By Sgt. Ariel Solomon
Utah Army National Guard
Employers of reserve service members take on a burden when they hire Soldiers. Their reserve employees could be working one day, and called up to serve the state or nation the next. But for these employers, their reserve employees bring something to the table that is hard to train and difficult to acquire with civilians.
To help employers understand what it means to be a reserve-component service member, the Employer Support of the Guard and Reserve sponsors Boss Lifts to bring bosses to see the training that their employees receive on their weekend military drills and two-week annual training. Service members can nominate their employers to give them the opportunity to visit them while training.
Chief Justin J. Shirley, chief of law enforcement for the Utah Division of Wildlife Resources, got the rare opportunity to see his employee, Sgt. 1st Class Dennis Shumway with the 118th Transportation Company, 204th Maneuver Enhancement Brigade, run his Soldiers through vehicle-mounted gun training on Utah’s Dugway Proving Ground June 16, 2021. Seated in the sun scorched gun trucks, Shirley, in near 100-degree summer heat and the staccato of machine-gun fire, got a taste of what it means to be in Shumway’s boots.
“I was halfway through the police academy when I heard there was an opening in San Juan County,” said Shumway. “Chief Shirley was Sergeant Shirley at the time, and I made some calls, and he was willing to take me on, knowing I was a Guardsman and would be my first supervisor.”
“Shortly thereafter, you [Shumway] were deployed for a year,” interjected Shirley.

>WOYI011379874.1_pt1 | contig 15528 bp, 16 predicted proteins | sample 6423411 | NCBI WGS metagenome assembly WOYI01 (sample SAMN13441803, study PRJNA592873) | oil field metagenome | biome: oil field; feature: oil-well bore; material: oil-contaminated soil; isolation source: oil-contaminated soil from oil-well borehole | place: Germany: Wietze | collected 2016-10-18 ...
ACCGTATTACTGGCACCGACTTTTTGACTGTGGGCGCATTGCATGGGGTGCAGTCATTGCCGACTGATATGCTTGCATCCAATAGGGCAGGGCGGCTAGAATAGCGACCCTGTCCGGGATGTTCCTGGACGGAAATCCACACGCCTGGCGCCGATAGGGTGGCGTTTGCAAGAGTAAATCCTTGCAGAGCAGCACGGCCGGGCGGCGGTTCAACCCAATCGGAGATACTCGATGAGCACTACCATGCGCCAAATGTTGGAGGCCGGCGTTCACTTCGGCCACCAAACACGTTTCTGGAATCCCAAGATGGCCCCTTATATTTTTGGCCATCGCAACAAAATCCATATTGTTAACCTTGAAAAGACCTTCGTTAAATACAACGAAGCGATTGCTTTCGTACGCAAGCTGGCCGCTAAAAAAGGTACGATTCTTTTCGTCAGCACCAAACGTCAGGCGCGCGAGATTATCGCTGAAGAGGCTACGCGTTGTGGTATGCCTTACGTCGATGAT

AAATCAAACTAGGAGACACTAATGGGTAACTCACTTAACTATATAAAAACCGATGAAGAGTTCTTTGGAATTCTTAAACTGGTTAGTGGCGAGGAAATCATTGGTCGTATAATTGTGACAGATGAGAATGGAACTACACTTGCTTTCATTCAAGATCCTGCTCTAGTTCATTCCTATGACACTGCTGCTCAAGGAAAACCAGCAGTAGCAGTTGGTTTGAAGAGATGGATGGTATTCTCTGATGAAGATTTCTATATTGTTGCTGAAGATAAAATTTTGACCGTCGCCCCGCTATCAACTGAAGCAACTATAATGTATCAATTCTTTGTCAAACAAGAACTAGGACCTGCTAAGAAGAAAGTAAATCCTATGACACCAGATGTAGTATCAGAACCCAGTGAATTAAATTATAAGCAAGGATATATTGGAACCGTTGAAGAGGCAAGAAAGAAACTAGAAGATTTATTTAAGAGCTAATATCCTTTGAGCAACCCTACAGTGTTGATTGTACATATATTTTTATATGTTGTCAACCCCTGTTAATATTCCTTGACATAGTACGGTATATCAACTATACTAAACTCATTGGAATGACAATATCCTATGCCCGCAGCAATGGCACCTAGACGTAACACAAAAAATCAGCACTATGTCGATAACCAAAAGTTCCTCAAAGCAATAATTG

Shumway explained that Shirley knew he would deploy within a few months of being hired on and selected him anyway to be a DWR officer. Shirley expanded that even though he would be short an officer for that year, the experience overseas would make him a more valuable member of his team.
“Right out of the gate when we hire a Guardsman or somebody else with military experience, we’re looking for the traits that they learn there: leadership, professionalism, responsibility. Some of those things fall right in line with us as an agency and an employer,” said Shirley. “With them being gone, in my own mind, I still consider that part of work because the things that they’re learning and can bring to our team later is well worth the investment in the employee themselves. What we find when we hire Guardsmen is that they bring leadership skills we direly need. Though there are times when we don’t have an employee, it's well worth it.”
Building understanding between civilian employers and the military strengthens the entire military force and helps show employers what their employees have to offer. The boss lift gives insight into the qualities military training provides, helping them understand why it’s so important to support their Soldier-employees during their training and deployments. By supporting them they know they’ll return to their jobs with a stronger work ethic and leadership skills.
“The employers of our Soldiers are critical to our success,” said Maj. Adam Sherman, executive officer of the 625th Military Police Battalion. “Their support of their employees as they serve the country and the National Guard is critical to how we facilitate our mission. If we didn’t have employer support, we wouldn’t be able to build the force the way it is because we are an all-volunteer force. So we bring them out, show them what we do, and show them what their employees do on the weekends so they can build that understanding and that support.”
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